Analysis: This is a great card that gets you into the Membership Rewards program without breaking the bank with a high annual fee. It’s also great if you don’t travel that frequently, as you don’t get the significant perks of the Amex Platinum or Premier Rewards Gold but still have some solid category bonuses for everyday spending. If you do use it as your primary card, you should definitely make a point of hitting 30 transactions a month to earn the 50% bonus, though be sure you know the timeline for how American Express awards these points.
For more information, check out my post One Year of Earning and Burning with the Amex EveryDay Preferred.
Sign-up bonus: 10,000 Membership Rewards points after you use your new card to make $1,000 in purchases within the first 3 months.
Earning rate(s): 2 points per dollar spent at US supermarkets (up to $6,000 per year) and 1 point per dollar everywhere else.
Annual fee: $0
Analysis: If you’re looking for a card without an annual fee that still allows you to participate in the Membership Rewards program, this card is a terrific option. I love that it still gives you a category bonus at supermarkets; many fee-free cards offer a flat earning rate across all merchants. It may take a while to get to a valuable redemption like Lufthansa first class, but it’s a good way to start!
In addition to cards that earn Membership Rewards points, American Express issues several credit cards that are specific for a particular airline or hotel chain. The big advantage with these cards is that they often carry benefits with the individual chain. However, you’re locked into earning points or miles in that specific program, leaving you at the mercy of the airline or hotel chain when it comes to devaluations that can wipe significant value from your accounts.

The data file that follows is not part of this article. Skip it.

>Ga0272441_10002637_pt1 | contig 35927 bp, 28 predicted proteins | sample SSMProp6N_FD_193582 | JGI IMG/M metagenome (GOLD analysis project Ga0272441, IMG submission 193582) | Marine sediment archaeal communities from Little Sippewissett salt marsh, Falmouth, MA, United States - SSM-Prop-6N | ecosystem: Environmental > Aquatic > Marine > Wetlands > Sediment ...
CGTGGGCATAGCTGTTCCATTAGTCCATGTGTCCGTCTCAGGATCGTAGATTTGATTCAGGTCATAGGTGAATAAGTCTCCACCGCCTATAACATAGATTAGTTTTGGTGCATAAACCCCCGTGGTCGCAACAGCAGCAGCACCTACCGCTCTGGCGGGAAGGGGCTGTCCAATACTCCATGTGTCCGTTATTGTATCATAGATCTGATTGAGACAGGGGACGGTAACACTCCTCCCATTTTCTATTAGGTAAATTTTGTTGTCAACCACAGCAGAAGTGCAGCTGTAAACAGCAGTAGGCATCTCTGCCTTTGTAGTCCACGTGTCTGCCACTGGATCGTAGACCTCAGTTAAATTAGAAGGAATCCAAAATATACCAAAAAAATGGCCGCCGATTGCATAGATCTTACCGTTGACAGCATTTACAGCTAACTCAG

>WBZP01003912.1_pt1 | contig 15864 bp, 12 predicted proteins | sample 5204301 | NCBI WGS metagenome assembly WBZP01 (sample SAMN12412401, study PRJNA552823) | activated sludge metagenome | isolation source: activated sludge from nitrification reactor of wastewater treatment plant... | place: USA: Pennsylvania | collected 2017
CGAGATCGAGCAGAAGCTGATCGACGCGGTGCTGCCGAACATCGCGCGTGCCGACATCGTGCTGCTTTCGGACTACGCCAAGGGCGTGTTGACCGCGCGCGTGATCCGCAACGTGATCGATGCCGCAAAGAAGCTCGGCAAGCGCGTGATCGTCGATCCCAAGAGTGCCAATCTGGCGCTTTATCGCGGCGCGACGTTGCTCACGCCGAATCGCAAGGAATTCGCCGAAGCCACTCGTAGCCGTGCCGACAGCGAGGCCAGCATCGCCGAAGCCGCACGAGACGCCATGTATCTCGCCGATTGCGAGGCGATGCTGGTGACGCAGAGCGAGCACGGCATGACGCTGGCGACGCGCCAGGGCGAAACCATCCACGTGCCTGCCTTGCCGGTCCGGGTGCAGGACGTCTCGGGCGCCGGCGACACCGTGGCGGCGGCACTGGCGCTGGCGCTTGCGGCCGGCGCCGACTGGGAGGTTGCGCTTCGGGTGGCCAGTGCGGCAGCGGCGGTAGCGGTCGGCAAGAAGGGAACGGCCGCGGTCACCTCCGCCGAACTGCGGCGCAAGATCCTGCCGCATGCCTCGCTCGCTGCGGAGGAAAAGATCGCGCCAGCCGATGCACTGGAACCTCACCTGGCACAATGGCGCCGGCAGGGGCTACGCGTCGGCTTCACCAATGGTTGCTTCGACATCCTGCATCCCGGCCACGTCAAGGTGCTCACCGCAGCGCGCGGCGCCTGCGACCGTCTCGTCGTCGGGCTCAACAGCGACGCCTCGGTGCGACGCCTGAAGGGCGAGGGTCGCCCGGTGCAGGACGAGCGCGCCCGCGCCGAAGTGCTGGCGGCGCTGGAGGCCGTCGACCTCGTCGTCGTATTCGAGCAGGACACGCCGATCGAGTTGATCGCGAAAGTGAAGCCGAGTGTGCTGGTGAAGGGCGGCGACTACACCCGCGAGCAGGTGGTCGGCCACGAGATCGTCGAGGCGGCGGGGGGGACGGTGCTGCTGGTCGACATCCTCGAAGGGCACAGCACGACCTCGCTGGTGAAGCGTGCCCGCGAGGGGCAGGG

Sign-up bonus: 25,000 bonus Starpoints after you use your new card to make $3,000 in purchases within the first three months.
Earning rate(s): 2 points per dollar spent at Starwood properties and 1 point per dollar spent everywhere else.
Benefits: Like the Premier Rewards Gold, the SPG Amex recently added a variety of new benefits like no foreign transaction fees and complimentary, unlimited Boingo Wi-Fi at more than 1,000,000 hotspots worldwide. You’ll also enjoy free premium internet access during your stays, and if you spend $30,000 in a calendar year, you’ll be automatically upgraded to SPG Gold.
Annual fee: $95 (waived for the first year)
Analysis: This card is a favorite among points and miles enthusiasts, and TPG even recommends it as a great option for your everyday non-bonus spending. Starpoints regular top his monthly point valuation series, clocking in at 2.5 cents apiece in the most recent version. You can use these points for luxurious hotel stays but also have the option to transfer them to one of 34 airline partners with 5,000 bonus miles for every 20,000 points transferred.